The European system was abolished in 1995 by the Bosman Case when he could move not from the Belgium team to the French team as the French team refused to pay the full transfer fee, as a consequence the Belgium team did not let him go and reduced his wages. A legal decision was made by the ECJ in 1995, it gave EU players the right to a free transfer to another EU team after contracts had expired. Footballers are now free to move worldwide after the FIFA -EU agreement in 2001 (Kesenne 2007). The reserve clause ended in 1976 after challenges by Dave McNally in 1981, in the NLB players with over 6 years of playing are eligible for free agency (Vrooman 2000)
In US leagues the Rookie draft system allows the lowest ranked team in the previous season to select a college player first, allowing the financially poorer teams to compete with rich team for talent to improve competitive balance (Kahane 2006). In other industries workers are free to leave when they want and no transfer fees are charged.
MR = Marginal Revenue
C = Price
E = Win percentage.
Source – The Economics of Sport: Theory, Policy & Evidence (Downward, Dawson, Dejonghe. 2009. p. 246)
Gate revenue sharing involves clubs distributing their earnings with other clubs with the assumption of profit maximisation. In other industries for example supermarkets, Tesco would not share earnings with other supermarkets as they would lose market share. Rockerbie (2009) argues that “Revenue sharing arrangements in professional leagues tend to discriminate against small market clubs: baseball 67-33 home-visitor split”. Downward (2009) states sharing has no effect on competitive balance as the winning percentages stay the same and the MR of each club falls by the same amount, the only difference is reduction in price.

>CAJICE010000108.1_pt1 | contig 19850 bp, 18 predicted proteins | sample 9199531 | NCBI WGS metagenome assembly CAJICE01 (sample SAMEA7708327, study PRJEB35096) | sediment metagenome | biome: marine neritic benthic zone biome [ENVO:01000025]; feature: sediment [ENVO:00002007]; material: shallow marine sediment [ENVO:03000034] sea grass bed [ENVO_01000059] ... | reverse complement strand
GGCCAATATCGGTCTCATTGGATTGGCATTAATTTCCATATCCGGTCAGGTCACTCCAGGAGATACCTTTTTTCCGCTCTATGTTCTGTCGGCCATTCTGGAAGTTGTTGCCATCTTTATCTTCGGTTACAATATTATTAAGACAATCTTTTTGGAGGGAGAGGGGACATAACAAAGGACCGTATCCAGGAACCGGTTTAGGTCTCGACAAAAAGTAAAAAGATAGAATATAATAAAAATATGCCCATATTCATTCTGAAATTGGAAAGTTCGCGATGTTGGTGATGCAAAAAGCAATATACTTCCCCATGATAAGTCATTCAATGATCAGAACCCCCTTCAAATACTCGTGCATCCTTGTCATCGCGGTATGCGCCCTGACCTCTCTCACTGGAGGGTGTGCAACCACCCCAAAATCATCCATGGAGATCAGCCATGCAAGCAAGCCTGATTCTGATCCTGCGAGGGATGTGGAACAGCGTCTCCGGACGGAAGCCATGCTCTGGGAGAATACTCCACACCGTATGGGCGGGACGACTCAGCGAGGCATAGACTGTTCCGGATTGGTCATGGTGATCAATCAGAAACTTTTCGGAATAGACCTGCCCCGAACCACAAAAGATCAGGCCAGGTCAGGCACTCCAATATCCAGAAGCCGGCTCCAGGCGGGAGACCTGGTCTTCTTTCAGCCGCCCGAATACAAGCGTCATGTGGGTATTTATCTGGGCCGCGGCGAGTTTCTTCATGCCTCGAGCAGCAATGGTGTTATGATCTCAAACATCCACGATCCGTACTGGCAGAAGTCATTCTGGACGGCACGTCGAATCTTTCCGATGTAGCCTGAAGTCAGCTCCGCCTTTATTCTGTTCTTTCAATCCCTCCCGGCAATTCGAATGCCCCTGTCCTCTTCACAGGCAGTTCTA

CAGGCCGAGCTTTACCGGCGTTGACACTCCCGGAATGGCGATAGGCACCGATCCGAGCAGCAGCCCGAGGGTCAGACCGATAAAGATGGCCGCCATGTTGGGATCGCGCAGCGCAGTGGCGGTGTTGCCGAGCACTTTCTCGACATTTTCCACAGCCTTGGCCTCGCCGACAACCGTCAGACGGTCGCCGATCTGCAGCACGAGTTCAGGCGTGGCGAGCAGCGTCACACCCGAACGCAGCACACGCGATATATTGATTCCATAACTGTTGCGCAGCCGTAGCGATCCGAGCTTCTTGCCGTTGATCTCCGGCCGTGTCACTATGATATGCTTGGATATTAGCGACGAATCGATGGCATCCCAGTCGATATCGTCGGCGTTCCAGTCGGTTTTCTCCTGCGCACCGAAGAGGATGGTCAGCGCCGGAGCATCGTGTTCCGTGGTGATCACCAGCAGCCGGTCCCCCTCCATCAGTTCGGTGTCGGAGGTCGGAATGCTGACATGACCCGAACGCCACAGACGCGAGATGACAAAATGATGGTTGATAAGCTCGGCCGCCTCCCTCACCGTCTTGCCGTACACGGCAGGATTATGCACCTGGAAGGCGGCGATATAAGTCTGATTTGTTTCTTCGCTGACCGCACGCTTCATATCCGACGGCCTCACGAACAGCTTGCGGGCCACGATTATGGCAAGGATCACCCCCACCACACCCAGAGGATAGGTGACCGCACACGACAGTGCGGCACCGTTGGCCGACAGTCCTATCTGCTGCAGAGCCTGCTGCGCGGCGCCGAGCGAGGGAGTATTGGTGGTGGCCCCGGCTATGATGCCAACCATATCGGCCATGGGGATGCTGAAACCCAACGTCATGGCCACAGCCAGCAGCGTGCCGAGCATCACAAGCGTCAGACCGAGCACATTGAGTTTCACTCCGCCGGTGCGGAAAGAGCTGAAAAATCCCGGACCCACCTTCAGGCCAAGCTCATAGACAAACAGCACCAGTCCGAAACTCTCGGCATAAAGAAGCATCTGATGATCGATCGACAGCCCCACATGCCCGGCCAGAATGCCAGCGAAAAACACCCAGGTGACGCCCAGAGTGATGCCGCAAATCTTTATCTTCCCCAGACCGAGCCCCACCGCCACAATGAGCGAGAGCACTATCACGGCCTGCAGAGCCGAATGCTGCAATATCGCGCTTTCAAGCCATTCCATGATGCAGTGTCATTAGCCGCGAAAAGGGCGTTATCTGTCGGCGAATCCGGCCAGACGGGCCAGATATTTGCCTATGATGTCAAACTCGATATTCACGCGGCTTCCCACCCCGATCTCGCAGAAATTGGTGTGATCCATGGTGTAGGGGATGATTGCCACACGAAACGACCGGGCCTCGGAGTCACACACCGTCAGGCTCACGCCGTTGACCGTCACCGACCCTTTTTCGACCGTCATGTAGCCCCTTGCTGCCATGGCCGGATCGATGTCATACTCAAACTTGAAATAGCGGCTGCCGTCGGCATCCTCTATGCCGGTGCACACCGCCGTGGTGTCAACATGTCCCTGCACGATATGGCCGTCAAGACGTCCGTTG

“Players salaries went up dramatically” (Kesenne 2007) after the abolishment of the reserve system leading to the introduction of hard salary caps in N.America giving clubs a maximum amount of money to spend on salaries. After 1989 salaries outpaced the cap, showing the rapid growth of average salaries (Noll 1991).
In some sports soft caps are imposed meaning clubs that pay more to their players than the value of the cap have to pay a tax. Van de Burg and Prince (2005) show luxury tax improves the distribution of talent because if the tax is only levied on top clubs whose payroll exceeds the cap then they will lower their demand for talent.
Any rules that are introduced into other industries that restrict competition between firms would be seen as unethical and acting against the public interest (Bougheas 2003).
“Total revenue generated by a typical American baseball team is about the same as that of a
Moderate sized department store” (Noll, 1974). Hauseman and Leonard (1998) suggest `Star quality’ is hard to quantify, but fans recognise it. The average salary for a premiership footballer is £676000 (Harris 2006) compared to £42000 for a lecturer (BBC News 2007). Mayer (1960) explains the difference occurs because of the “`personal scale of operations’ effect, the unit value per student in teaching is high but the scale of business is constrained, whereas in sports the unit values are small but there is a higher amount of exposure to the public that is generated through sponsorships and advertisements in addition to playing.
The sports labour market differs from those in other industries even though there are some “close links” (Cairns 1986). The major difference is in relation to the restrictions placed in sports to achieve competitive balance and the effect of “star players”. It would be interesting to look further into how the current recession has affected factors relating to sports and other industry labour markets and whether new transfer restrictions will be introduced in the future.